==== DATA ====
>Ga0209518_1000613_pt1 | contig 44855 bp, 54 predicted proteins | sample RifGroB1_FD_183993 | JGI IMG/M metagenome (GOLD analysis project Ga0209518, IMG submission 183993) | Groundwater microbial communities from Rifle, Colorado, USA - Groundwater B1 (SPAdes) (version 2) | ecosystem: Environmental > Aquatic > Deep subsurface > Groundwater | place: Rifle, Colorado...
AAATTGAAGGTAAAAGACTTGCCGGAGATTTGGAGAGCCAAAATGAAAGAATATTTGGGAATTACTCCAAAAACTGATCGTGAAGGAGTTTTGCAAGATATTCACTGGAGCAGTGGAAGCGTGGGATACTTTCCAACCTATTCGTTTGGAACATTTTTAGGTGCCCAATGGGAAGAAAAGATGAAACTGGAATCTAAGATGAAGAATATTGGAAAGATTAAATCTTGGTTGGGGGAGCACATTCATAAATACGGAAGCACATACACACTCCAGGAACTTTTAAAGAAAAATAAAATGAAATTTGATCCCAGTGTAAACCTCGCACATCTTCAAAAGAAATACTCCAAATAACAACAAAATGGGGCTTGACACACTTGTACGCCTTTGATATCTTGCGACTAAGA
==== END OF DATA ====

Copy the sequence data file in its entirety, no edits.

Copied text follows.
>Ga0209518_1000613_pt1 | contig 44855 bp, 54 predicted proteins | sample RifGroB1_FD_183993 | JGI IMG/M metagenome (GOLD analysis project Ga0209518, IMG submission 183993) | Groundwater microbial communities from Rifle, Colorado, USA - Groundwater B1 (SPAdes) (version 2) | ecosystem: Environmental > Aquatic > Deep subsurface > Groundwater | place: Rifle, Colorado...
AAATTGAAGGTAAAAGACTTGCCGGAGATTTGGAGAGCCAAAATGAAAGAATATTTGGGAATTACTCCAAAAACTGATCGTGAAGGAGTTTTGCAAGATATTCACTGGAGCAGTGGAAGCGTGGGATACTTTCCAACCTATTCGTTTGGAACATTTTTAGGTGCCCAATGGGAAGAAAAGATGAAACTGGAATCTAAGATGAAGAATATTGGAAAGATTAAATCTTGGTTGGGGGAGCACATTCATAAATACGGAAGCACATACACACTCCAGGAACTTTTAAAGAAAAATAAAATGAAATTTGATCCCAGTGTAAACCTCGCACATCTTCAAAAGAAATACTCCAAATAACAACAAAATGGGGCTTGACACACTTGTACGCCTTTGATATCTTGCGACTAAGA